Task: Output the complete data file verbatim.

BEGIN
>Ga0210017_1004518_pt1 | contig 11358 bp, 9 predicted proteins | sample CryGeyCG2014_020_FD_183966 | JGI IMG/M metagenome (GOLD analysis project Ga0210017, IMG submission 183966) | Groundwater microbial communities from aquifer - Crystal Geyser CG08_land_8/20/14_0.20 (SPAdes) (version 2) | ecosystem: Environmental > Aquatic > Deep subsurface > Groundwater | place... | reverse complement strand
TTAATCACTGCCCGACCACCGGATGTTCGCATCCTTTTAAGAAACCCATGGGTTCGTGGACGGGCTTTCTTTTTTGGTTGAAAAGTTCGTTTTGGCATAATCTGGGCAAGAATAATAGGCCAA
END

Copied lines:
>Ga0210017_1004518_pt1 | contig 11358 bp, 9 predicted proteins | sample CryGeyCG2014_020_FD_183966 | JGI IMG/M metagenome (GOLD analysis project Ga0210017, IMG submission 183966) | Groundwater microbial communities from aquifer - Crystal Geyser CG08_land_8/20/14_0.20 (SPAdes) (version 2) | ecosystem: Environmental > Aquatic > Deep subsurface > Groundwater | place... | reverse complement strand
TTAATCACTGCCCGACCACCGGATGTTCGCATCCTTTTAAGAAACCCATGGGTTCGTGGACGGGCTTTCTTTTTTGGTTGAAAAGTTCGTTTTGGCATAATCTGGGCAAGAATAATAGGCCAA